The United States Supreme Court recently decided a case that may have a profound impact on many Virginia criminal cases. Although the case is civil in nature, it impacts state and federal search and seizure law.
The case arose following a 2015 altercation between a woman and her husband. The wife was concerned for her husband’s safety after he made disturbing remarks during an argument. In response, she called the police, and they offered to escort him to a local hospital for evaluation. The husband agreed on the condition that the police would not confiscate his handguns. The police agreed but then confiscated the handguns. The man filed a civil lawsuit against the police department after they failed to return the handguns.
A federal appeals court upheld the handgun seizure under the “community caretaking” exception to the Fourth Amendment. The appeals court reasoned that law enforcement officers are “masters of all emergencies” and, as such, they need some “elbow room” to engage determine the appropriate action in these situations. Following that decision, the man petitioned the Supreme Court to review the matter. The Supreme Court was tasked with answering whether the “community caretaking” exception extends to police officer’s entry into a private citizen’s home.
The doctrine at issue stems from a 1973 ruling that provides police discretion to conduct warrantless searches while carrying out the duties of their job. Although the ruling applied to car searches, courts have extended the doctrine to other contexts. However, much has changed since 1973, yet officers are granted broad leeway under the community caretaking exception.
This police-centered model of public safety does not necessarily comport with society’s present-day needs. Further, some significant laws and policies address exigent circumstances, which do not amount to an unlawful search and seizure.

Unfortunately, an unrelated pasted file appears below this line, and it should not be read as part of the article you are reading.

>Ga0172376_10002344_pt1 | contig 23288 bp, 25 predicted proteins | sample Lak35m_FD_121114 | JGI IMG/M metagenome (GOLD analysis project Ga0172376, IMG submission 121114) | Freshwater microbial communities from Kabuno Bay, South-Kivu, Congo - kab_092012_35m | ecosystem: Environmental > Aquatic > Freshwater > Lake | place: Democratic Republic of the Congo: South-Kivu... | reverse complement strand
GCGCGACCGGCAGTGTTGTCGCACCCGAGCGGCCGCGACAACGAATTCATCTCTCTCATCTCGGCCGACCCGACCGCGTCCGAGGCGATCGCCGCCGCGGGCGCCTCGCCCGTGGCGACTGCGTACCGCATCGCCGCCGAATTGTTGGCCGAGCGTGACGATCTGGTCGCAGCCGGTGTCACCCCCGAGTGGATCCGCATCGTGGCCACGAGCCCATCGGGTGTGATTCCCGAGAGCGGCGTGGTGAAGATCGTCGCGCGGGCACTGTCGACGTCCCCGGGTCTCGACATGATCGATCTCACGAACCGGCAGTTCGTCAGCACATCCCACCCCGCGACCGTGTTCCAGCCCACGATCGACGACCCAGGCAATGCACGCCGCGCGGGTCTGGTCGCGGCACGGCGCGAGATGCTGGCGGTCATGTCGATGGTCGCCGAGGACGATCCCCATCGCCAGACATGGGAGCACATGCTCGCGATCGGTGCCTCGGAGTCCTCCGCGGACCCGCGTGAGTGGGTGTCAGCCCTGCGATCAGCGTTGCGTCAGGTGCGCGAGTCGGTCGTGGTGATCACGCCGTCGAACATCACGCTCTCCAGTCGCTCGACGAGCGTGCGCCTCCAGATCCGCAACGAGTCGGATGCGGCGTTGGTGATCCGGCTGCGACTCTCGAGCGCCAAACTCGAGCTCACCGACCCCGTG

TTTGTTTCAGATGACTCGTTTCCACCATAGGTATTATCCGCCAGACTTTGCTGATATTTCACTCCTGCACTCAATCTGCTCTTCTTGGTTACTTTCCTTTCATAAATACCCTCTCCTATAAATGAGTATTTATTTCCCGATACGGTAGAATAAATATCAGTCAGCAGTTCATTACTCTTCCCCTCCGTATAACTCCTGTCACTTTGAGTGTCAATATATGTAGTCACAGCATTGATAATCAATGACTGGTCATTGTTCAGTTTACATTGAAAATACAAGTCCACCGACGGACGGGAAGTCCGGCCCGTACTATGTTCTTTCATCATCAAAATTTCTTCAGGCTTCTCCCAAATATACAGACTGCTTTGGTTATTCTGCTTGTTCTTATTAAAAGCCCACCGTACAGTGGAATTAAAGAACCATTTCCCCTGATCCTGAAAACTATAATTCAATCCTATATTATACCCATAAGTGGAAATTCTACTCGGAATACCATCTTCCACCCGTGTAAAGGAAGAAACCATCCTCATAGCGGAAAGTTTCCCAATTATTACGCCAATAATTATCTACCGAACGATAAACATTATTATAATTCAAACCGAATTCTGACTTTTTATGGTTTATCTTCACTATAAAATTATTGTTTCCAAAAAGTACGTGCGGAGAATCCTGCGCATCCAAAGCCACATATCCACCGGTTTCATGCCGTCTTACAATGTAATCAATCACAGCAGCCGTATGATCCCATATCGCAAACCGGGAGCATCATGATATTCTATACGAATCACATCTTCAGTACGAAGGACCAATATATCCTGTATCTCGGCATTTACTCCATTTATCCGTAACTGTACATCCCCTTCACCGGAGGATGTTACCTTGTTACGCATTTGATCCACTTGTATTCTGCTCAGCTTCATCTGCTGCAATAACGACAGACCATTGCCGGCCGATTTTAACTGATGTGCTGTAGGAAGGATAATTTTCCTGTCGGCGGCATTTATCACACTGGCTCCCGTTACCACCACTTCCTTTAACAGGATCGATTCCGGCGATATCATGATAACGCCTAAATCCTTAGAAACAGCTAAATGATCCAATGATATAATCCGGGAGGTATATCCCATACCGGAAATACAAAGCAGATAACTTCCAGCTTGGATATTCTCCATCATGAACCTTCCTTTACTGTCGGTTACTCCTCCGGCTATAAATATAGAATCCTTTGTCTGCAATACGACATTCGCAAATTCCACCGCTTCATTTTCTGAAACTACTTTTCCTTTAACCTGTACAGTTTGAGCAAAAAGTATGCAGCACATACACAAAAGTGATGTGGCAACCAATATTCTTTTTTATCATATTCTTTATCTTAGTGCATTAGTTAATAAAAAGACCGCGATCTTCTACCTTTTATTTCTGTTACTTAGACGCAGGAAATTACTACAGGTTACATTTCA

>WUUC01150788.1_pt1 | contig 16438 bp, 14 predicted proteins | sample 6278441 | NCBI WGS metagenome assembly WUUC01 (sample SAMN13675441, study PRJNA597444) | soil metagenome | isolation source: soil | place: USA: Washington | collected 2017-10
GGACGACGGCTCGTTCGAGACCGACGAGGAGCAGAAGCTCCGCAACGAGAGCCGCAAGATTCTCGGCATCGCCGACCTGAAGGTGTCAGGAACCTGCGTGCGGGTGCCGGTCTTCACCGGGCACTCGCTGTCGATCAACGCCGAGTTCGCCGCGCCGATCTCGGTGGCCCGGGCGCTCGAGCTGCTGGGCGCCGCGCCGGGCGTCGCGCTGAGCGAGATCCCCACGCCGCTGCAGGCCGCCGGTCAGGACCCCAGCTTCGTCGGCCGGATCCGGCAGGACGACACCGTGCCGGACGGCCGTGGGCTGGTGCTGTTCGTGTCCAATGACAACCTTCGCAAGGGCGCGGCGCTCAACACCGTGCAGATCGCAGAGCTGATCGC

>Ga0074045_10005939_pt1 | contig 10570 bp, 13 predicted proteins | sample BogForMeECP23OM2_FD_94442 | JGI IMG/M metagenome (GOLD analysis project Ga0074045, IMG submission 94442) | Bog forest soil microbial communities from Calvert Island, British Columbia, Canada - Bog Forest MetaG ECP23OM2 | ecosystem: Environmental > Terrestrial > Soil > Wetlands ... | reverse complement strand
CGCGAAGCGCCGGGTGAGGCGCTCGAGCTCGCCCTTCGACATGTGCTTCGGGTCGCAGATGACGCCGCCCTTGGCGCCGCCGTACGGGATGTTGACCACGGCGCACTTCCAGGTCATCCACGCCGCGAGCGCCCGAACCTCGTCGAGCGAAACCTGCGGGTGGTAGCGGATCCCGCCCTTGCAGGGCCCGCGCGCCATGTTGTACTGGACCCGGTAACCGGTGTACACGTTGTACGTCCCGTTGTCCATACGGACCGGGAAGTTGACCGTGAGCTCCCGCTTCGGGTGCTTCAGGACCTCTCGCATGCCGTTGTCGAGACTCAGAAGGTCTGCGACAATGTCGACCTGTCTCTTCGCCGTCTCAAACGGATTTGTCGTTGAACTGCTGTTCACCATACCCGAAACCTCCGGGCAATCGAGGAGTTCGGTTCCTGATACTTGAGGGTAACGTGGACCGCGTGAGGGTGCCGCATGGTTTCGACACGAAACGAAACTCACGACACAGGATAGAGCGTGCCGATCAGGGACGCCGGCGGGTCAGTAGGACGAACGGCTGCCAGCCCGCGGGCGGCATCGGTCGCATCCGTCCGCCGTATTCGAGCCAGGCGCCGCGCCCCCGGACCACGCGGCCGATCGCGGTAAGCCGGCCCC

The Court’s Decision
Ultimately, the Court resolved the case in favor of the defendant. In doing so, the Court noted that there is a “constitutional difference” between the search of a vehicle and the search of a person’s home. The latter, the Court held, is entitled to more protection as the right to retreat into one’s own home and there be free from unreasonable governmental intrusion is at the very core of the Fourth Amendment.
Have You Been Charged with a Virginia Criminal Offense?
If you or someone you know has been arrested and charged with a Virginia criminal offense, contact Robinson Law, PLLC. The attorneys at our office have extensive experience handling even the most complex Virginia criminal cases. We understand the importance of the state and federal constitutions and the rights they confer to all citizens. Our attorneys are equipped with the skills, resources, and experience to handle all stages of a criminal case, including investigations, pre-trial hearings and motions and jury trials. We handle criminal cases stemming from Virginia drug crimes, weapons offenses, allegations of domestic violence, and more. Our attorneys keep up-to-date on the extensive changes to Virginia criminal procedural and substantive laws. Contact the attorneys at Robinson Law, by calling 703-542-3616 to schedule your free case evaluation.